With a 2,000 guineas prize as the main attraction, the majority of Formula One drivers were to be found at the Mallory Park Circuit over the Whitsun holiday, and the entries for the B.A.R.C.'s Whit-Monday National Open Meeting at Crystal Palace consequently suffered, with most teams splitting their entries. Among those who elected in favour of the "London G.P." was last year's winner, Roy Salvadori, with the Bowmaker-Yeoman Lola-Climax V8, still with its "Monaco" nose, Trevor Taylor in the Team Lotus 24, now fitted with a B.R.M. V8 unit, although obviously designed primarily for a Climax engine, Innes Ireland in one of the U.D.T. Lotuses, also fitted with a B.R.M. engine, and completing the "seeded" drivers was Bruce McLaren in a 1961 works Cooper with 4-cylinder engine, his Monaco-winning V8 being saved for the Belgium G.P. the following week-end. Cheshunt seems to be wary of fuel injection and Taylor's car ran with Weber carburetters and brazed and modified exhaust stacks, as did Ireland's car.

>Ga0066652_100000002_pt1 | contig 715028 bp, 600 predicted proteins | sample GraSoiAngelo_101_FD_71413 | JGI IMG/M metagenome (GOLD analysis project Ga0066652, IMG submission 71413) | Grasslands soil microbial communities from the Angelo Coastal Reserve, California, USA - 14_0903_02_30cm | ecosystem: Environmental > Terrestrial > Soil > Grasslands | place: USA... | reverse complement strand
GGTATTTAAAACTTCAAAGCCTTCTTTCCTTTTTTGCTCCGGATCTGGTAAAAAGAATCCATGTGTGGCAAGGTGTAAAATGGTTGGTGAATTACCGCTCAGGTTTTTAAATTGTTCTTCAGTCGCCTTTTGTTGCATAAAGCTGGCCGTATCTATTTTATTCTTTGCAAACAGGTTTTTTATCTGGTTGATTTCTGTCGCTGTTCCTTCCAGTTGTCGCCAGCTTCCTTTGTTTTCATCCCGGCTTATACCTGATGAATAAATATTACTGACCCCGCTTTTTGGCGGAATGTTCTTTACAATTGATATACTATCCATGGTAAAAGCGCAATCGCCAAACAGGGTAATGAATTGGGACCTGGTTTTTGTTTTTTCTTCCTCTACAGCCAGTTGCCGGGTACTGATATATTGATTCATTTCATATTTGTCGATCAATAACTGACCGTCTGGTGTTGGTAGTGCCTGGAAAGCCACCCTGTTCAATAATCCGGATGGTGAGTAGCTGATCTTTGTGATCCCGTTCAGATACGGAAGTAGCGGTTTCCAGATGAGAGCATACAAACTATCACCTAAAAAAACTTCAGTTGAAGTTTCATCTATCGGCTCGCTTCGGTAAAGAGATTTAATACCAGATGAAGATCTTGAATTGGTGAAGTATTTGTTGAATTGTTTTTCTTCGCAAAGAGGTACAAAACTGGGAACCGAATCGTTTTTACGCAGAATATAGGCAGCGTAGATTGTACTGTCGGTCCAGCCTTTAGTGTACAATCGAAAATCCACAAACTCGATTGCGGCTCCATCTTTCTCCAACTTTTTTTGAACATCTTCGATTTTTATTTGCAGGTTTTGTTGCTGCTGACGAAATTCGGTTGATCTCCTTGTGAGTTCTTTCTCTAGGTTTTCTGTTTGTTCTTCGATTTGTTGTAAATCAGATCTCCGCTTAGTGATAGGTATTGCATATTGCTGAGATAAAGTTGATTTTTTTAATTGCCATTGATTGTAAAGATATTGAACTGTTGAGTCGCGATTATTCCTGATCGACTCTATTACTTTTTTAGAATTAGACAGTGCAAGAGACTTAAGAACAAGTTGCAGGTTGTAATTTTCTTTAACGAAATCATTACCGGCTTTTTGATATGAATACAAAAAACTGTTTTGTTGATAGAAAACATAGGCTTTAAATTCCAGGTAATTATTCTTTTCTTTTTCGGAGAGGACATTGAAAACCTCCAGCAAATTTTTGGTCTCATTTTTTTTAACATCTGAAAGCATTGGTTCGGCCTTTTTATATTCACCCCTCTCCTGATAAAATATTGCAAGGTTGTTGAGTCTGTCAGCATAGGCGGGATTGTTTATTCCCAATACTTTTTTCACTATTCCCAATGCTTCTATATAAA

Two 4-cylinder Emerysons were entered for Tony Settember and John Campbell-Jones, and a third had been entered by Gerry Ashmore for Graham Eden to drive but was changed for a very tatty Lotus 18 with 4-cylinder Climax unit. The Lotus-B.R.M. of Wolfgang Seidel failed to appear and his place was taken by fellow German Gunther Seifert in an elderly 4-cylinder Lotus-Climax, and other Lotus drivers completing the grid were Jay Chamberlain (Mk. 18 with 4-cylinder engine), David Piper and Brian Hart with his bright orange F.J. car fitted with 1,475-c.c. Cosworth-Ford engine. Ireland, having just returned from Canada, had missed practice and was therefore at the back of the grid, whilst the front row accommodated Salvadori, McLaren and Taylor with the two Emerysons on the second row.